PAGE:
Summer Reading Ends
Saturday, August 15
Your story doesn’t end on this day, but Summer Reading does. August 15 is the final day for participants of all ages to claim rewards and enter into the final drawings for Summer Reading incentives.

Originally published at 2015 Summer Reading Sneak Peek.

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Program Preview: Your Super Immune System

May 28, 2015
White Blood Cells

Courtesy of the National Institutes of Health

Your Super Immune System
Saturday, June 6 • 2-4 p.m.
Columbia Public Library

Who knew that human cells could seem so superhuman in their abilities? The immune system fights biological crime throughout the body to ensure the safety of innocent cells. Through this convention, we will explore the immune system in detail and act out a comic of the Cellular Superheroes! Led by Danielle Koerner, MU pre-med student. For students in grades 5-8. Registration required. To sign up, please call (573) 443-3161.

Originally published at Program Preview: Your Super Immune System.

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2016 Truman Award Nominees

May 25, 2015

2016 Truman Readers Award NomineesThe Truman Readers Award honors a book that is selected by Missouri junior high students. Even though this award is administered by the Missouri Association of School Librarians (MASL), it is the responsibility of Missouri teens to choose the actual winner. These titles will be voted upon by students in March 2016; the recipient of the award will be announced in late April 2016 at the annual MASL Spring Conference. As summer kicks into high gear, consider bringing along one of these titles to enjoy poolside.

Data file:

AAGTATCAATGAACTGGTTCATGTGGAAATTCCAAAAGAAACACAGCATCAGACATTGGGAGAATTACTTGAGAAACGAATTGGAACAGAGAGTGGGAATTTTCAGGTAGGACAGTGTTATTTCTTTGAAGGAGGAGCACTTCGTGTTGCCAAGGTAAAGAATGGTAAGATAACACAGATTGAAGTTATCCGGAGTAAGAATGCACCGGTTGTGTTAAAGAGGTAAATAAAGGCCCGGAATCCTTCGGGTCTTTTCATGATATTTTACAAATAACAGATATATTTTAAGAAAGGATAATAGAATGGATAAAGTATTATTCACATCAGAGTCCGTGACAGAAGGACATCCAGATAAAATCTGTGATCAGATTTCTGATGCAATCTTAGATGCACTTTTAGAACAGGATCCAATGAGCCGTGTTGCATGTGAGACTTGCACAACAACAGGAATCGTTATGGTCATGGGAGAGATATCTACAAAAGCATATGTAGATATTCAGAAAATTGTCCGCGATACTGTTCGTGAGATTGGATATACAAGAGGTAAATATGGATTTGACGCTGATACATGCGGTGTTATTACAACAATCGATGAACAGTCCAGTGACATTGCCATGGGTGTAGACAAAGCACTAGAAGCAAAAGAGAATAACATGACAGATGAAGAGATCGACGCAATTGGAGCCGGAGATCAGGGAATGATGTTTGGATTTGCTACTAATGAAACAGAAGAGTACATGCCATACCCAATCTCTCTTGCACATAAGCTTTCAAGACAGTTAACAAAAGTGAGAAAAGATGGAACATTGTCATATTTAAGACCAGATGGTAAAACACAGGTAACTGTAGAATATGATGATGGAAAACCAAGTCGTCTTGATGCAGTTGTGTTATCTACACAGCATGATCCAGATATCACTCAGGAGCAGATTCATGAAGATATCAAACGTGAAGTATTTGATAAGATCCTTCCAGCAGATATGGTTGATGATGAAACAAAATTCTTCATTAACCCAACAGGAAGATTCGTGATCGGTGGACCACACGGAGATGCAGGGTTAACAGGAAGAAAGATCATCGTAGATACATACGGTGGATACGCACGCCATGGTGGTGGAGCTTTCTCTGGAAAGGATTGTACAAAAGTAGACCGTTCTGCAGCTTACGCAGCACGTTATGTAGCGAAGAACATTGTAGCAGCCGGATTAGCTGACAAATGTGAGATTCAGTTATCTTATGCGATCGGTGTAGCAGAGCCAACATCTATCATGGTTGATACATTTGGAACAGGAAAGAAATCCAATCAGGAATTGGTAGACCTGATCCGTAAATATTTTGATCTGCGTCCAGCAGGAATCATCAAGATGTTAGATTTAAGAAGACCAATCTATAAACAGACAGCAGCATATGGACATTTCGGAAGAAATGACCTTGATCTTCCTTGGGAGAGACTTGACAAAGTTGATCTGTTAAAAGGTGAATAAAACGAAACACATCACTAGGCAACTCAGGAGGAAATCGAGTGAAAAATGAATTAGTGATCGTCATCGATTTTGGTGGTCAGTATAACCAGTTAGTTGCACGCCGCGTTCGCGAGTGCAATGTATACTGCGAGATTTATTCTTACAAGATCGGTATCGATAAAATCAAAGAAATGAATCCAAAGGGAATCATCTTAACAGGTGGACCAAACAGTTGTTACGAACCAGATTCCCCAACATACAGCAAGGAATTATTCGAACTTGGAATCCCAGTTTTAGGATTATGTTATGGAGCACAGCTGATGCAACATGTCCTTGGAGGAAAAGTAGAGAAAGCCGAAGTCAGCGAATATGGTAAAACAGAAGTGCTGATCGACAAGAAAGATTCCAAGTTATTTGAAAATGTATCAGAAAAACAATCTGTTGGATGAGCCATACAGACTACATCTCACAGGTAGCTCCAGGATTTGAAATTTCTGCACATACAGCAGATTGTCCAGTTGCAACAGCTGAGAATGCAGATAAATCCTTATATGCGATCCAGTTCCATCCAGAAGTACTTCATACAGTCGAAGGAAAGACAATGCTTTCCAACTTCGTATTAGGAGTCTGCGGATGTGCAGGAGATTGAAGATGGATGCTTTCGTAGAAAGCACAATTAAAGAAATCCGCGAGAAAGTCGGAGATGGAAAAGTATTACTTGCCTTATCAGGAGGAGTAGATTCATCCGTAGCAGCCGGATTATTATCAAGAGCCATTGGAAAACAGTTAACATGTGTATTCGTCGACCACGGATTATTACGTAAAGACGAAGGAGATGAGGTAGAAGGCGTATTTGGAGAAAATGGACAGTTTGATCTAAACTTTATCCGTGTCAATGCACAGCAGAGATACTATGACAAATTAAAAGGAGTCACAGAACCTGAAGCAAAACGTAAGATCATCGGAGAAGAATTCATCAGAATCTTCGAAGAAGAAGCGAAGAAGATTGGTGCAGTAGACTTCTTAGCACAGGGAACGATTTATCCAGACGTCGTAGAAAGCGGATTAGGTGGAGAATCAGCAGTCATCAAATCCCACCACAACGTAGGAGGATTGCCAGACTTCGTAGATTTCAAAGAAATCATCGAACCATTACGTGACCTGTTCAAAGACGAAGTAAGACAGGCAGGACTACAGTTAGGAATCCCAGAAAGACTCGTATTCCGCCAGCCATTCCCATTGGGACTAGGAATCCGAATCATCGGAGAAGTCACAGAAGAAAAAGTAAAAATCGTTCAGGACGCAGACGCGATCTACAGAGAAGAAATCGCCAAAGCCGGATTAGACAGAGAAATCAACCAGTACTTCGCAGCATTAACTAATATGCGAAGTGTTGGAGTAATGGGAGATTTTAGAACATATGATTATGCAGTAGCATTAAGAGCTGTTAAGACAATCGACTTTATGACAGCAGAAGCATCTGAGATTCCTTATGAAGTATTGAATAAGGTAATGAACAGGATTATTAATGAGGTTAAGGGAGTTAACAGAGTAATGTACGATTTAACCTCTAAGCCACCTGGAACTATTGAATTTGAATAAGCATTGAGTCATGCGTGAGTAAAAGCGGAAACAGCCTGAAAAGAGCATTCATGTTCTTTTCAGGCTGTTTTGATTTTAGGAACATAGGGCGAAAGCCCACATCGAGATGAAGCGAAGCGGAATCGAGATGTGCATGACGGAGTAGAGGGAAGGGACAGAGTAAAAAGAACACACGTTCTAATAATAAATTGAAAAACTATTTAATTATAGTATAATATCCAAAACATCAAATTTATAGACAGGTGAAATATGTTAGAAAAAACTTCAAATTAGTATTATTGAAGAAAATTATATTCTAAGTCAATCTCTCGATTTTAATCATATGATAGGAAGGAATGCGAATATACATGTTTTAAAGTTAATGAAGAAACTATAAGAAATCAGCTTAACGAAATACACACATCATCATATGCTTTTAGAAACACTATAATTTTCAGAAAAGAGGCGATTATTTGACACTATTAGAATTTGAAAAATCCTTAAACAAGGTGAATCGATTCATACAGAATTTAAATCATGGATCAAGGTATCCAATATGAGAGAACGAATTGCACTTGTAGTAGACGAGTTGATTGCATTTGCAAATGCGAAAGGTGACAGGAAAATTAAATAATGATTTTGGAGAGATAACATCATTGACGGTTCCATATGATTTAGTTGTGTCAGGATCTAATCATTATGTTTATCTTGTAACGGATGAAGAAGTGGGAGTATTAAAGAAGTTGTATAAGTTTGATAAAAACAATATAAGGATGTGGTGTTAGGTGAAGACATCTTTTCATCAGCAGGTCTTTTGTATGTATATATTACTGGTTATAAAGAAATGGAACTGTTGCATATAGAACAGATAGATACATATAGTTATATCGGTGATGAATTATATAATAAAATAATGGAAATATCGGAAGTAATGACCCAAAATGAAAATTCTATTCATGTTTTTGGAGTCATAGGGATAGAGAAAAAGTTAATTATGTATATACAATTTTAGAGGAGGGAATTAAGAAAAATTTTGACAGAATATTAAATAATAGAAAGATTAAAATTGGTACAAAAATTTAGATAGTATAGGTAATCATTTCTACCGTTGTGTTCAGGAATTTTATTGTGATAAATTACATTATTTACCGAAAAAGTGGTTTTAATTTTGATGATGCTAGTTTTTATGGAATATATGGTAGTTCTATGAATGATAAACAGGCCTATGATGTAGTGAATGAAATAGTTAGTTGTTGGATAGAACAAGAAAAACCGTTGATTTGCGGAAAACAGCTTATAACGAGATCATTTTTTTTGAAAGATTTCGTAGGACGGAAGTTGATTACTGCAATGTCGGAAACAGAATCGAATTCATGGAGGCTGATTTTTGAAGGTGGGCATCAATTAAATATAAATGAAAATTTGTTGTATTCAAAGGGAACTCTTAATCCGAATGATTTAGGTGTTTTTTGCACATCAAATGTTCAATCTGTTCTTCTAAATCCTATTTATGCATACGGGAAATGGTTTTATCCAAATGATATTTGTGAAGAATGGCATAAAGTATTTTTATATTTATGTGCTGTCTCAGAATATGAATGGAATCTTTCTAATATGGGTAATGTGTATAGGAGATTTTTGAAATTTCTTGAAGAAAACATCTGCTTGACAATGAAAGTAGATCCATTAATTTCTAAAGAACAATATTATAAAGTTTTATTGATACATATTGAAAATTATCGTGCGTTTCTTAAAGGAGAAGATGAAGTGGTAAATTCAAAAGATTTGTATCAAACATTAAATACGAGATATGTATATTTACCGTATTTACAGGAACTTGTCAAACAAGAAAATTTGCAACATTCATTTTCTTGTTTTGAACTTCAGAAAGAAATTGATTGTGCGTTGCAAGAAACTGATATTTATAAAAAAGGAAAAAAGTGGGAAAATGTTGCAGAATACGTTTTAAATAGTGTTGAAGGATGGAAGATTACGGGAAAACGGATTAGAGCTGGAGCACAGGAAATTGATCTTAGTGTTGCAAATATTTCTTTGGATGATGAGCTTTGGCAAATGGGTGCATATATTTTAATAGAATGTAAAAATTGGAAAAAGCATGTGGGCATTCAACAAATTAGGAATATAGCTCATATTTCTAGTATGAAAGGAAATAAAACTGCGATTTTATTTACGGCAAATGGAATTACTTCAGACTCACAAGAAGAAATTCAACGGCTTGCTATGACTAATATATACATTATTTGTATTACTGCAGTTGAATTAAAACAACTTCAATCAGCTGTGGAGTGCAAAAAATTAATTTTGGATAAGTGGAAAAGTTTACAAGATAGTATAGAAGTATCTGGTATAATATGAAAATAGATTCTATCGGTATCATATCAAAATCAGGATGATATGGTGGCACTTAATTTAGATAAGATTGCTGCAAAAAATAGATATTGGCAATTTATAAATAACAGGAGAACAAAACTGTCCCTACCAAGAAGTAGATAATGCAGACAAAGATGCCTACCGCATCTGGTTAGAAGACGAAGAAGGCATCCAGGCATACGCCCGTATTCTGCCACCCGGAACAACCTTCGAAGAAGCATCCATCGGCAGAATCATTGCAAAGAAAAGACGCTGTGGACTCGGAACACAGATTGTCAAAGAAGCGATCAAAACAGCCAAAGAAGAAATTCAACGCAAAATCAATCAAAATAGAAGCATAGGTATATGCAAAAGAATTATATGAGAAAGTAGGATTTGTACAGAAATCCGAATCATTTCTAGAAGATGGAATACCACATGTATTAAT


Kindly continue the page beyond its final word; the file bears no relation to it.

Rapunzel Untangled” by Cindy C. Bennett
For one thing, Rapunzel has a serious illness that keeps her inside the mysterious Gothel Mansion. And for another, her hair is 15 feet long. Not to mention that she’s also the key to ultimately saving the world from certain destruction. But, then she meets a boy named Fane, who changes all she has ever known, and she decides to risk everything familiar to find out who she really is.

Tandem” by Anna Jarzab
Sasha lives a quiet life with her grandfather in Chicago, but dreams of adventure. When her long-time crush, Grant, asks her to prom, she is thrilled. That is, until is turns out he is abducting her to a parallel universe to impersonate a princess.

A Matter of Days” by Amber Kizer
On Day 56 of the pandemic called BluStar, Nadia’s mother dies, leaving her responsible for her younger brother, Rabbit. They secretly received antivirus vaccines from their uncle, but most people weren’t as lucky. Their deceased father taught them to adapt and survive whatever comes their way. That’s their plan as they trek from Seattle to their grandfather’s survivalist compound in West Virginia.

Pivot Point” by Kasie West
Addison Coleman’s life is one big “What if?” As a Searcher, whenever Addie is faced with a choice, she can look into the future and see both outcomes. It’s the ultimate insurance plan against disaster. Or, so she thought.

The Testing” by Joelle Charbonneau